KR: I never, never said I believed in throwing things at the wall and seeing what sticks, but I know what you’re getting at. I do believe companies should be trying one or two big things per year. Sometimes you can determine, “What we’re trying is pretty good, let’s keep it.” Other times it doesn’t work and you shut it down. And then other times, it works really well and you keep it.

Everything, including Jetsetter, has worked really well except for Park & Bond and Taste. There’s no question Park & Bond hasn’t worked as well as we thought it would.

We’ll continue to launch new verticals, new businesses and new ideas. I hope we keep our track record, in that most of what we’ve tried has worked, but I doubt 100% of it will.

Why are you selling Jetsetter? Is $30-50 million about the right price?

KR: We’ve never commented on the appropriate price. Jetsetter is a separate company, which most people don’t realise. We’ve put about $3 million into it, and I’m confident it’s worth much, much more than that.

What about the report that suggested Gilt wanted $100 million for Jetsetter?

We have never given any price expectations on Jetsetter. I saw that number but it didn’t come from us.

Are flash sales still a viable business? They don’t seem to be what they were when the recession first hit and Gilt Groupe took off.

KR: Here’s what’s really happening in flash sales and Gilt is a part of it. The large flash sales companies are all doing well. If you look at Gilt this quarter, Zulily, Rue La La and HauteLook, all of them are going to be in the $300 to $700 million gross revenue range. That’s bigger than some publicly traded companies. All of them will be EBIDA positive this quarter, I’d guess. The growth rates in the flash sales category aren’t 150% anymore, but the whole group is still growing at probably 20-40%.

Then there’s Fab and One Kings Lane. One Kings Lane is solid and I think it’s going to do well. Fab is growing quickly; I think they’re a long way from profitability, but they’ve accomplished a lot.

No other sector has four, maybe six companies that are getting to break even. The sector is doing amazingly well.

You’re not worried about the per cent dropping from 150% growth to 20-40% growth across the entire category? What if it continues to drop?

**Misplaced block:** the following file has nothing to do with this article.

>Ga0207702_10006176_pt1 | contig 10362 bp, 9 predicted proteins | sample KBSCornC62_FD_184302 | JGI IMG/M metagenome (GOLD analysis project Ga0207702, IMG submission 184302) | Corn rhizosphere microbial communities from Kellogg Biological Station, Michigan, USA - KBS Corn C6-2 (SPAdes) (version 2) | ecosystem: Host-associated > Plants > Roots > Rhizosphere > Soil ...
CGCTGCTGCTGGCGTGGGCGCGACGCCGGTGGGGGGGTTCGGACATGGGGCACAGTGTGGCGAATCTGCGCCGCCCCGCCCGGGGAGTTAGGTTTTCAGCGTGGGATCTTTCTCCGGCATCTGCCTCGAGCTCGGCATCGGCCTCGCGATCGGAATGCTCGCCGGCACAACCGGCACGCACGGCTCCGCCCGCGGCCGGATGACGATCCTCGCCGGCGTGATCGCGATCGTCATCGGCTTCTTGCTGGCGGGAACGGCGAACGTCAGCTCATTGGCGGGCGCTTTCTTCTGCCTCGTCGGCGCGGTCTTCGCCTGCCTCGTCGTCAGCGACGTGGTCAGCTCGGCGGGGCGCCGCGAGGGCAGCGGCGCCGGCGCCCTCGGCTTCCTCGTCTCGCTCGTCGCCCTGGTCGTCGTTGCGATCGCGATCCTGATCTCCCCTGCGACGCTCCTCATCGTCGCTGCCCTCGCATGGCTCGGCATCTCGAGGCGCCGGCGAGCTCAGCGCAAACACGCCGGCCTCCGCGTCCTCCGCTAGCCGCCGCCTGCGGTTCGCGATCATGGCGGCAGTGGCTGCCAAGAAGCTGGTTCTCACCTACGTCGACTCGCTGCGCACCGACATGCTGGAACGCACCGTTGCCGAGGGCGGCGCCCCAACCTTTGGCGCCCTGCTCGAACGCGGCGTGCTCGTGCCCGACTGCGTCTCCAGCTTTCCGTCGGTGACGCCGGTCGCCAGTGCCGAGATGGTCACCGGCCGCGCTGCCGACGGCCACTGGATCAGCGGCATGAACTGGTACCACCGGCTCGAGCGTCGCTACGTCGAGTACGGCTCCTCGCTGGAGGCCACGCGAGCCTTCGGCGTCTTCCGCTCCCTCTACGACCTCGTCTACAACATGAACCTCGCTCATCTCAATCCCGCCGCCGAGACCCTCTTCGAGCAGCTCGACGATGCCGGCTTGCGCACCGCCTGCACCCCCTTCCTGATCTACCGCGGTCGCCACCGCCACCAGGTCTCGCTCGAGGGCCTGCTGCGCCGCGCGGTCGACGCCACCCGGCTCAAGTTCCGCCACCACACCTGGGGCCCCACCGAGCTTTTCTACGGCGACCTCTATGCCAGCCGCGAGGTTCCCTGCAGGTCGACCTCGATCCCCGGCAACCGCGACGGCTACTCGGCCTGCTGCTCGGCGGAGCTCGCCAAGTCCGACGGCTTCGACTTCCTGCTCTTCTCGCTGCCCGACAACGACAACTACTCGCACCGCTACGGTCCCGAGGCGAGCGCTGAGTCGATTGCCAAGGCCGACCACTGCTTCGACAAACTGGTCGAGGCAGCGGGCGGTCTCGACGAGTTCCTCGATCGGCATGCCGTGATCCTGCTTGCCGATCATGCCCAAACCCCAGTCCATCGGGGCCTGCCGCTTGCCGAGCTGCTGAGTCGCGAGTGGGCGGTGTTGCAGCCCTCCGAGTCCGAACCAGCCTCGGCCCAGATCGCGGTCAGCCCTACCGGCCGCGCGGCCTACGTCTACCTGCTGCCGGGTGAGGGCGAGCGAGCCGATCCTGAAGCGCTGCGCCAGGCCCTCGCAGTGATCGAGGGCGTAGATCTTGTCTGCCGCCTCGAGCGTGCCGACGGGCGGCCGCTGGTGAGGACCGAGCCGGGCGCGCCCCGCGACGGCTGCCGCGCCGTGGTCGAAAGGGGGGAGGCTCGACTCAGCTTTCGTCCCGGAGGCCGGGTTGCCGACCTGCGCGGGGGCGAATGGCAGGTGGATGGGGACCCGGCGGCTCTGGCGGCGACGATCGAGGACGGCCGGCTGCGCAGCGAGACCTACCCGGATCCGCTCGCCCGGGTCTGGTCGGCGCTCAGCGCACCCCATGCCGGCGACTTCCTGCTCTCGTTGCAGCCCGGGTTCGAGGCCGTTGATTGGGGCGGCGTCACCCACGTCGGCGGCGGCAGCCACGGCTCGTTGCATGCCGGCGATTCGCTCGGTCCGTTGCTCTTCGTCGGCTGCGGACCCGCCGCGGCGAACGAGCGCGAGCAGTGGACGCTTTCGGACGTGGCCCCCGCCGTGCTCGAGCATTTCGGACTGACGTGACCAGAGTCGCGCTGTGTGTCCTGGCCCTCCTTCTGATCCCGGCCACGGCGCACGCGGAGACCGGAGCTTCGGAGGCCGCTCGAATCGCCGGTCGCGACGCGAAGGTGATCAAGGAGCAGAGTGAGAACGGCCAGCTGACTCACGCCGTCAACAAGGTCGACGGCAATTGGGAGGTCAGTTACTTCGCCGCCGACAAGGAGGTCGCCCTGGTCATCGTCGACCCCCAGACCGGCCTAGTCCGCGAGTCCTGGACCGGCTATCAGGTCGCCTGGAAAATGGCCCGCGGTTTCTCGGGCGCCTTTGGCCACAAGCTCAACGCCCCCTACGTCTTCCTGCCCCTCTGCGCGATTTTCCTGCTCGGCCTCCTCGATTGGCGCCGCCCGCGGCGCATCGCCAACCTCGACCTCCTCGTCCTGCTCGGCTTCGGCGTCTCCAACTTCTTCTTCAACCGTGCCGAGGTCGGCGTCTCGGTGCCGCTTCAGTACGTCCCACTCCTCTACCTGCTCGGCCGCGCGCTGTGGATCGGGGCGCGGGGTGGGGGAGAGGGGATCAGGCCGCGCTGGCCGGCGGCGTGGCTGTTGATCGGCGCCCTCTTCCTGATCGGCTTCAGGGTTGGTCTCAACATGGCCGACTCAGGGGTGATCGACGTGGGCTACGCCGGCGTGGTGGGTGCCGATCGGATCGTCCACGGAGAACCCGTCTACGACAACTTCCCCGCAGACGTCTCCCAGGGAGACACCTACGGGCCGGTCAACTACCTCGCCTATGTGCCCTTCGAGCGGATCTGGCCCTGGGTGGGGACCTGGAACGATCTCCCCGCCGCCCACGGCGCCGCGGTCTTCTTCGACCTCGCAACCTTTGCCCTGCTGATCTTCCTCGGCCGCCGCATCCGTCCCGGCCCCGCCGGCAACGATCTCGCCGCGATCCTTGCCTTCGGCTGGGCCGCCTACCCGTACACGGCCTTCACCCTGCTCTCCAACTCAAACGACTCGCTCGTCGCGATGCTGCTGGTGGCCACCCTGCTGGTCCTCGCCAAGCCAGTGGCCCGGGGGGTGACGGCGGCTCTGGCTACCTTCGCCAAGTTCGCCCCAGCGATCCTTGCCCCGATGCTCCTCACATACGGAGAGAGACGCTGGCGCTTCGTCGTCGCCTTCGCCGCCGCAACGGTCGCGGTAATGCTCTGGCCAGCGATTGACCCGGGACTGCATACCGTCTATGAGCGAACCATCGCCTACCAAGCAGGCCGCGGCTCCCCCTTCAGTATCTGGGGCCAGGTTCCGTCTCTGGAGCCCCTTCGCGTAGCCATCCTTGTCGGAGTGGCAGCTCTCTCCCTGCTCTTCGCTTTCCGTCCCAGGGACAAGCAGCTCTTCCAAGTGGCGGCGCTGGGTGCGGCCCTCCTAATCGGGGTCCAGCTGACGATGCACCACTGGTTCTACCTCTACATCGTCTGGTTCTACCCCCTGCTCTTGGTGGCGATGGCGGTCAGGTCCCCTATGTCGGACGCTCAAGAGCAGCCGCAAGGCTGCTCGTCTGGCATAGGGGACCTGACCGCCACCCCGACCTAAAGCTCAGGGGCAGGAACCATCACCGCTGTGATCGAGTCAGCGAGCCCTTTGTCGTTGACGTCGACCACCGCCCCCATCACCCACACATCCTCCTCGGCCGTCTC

Every company would love to grow at 150% forever. But the law of large numbers catches up to you. So I think at our size, the sector is growing at a really healthy rate.

As for growth continuing to drop, yes, I guess everyone who runs a company worries about that. But if you start at 1,000%, it always goes down. It’s inevitable. But I think on big numbers we’re growing quickly.

You’ve had a spectacular career, having founded all of these companies after rising through the ranks at DoubleClick. But you departed DoubleClick before its [even bigger] exit to Google and now you’re leaving after taking over Gilt. Every great business person has strengths and weaknesses. Are you a better visionary than someone who can take companies to the finish line?

KR: I’ve never been replaced, at DoubleClick or at Gilt Groupe. Let’s not forget I was at DoubleClick for nine years. I think for me, and for most people, after four or five years of doing something, they actually should do something else.

I think you are sharpest and best in your first five years. Some people like to keep going and some like to stay too long. But I think it’s great to have new energy at companies and excitement as someone else comes in.

For me, it’s not about doing smaller things versus bigger things. I wouldn’t exclude that I would go on to run an even bigger company someday. But then if I did, that would be new and exciting and, even then, I wouldn’t do it for 10 years.

There are people who like to run companies from zero to 30 people. Most of my companies are at scale. I didn’t spend much time at 10gen when it was 20 people. I do spend more time on it now that it’s heading to hyper-growth and more complexity.

I like when you come up with an idea yourself. But in terms of running companies, I actually like it when they get into that bigger stage.

What’s next for you? Will you be taking a permanent position at 10gen? Will you found more companies?

No, I won’t be taking a permanent position at 10gen, but I will spend a little more time there. Will I found more companies? Possibly. In the next year I might.

I’ve heard rumours of people approaching you to run for mayor.

Some people have approached me, but there’s no chance I’m running for mayor in the foreseeable future. Zero chance.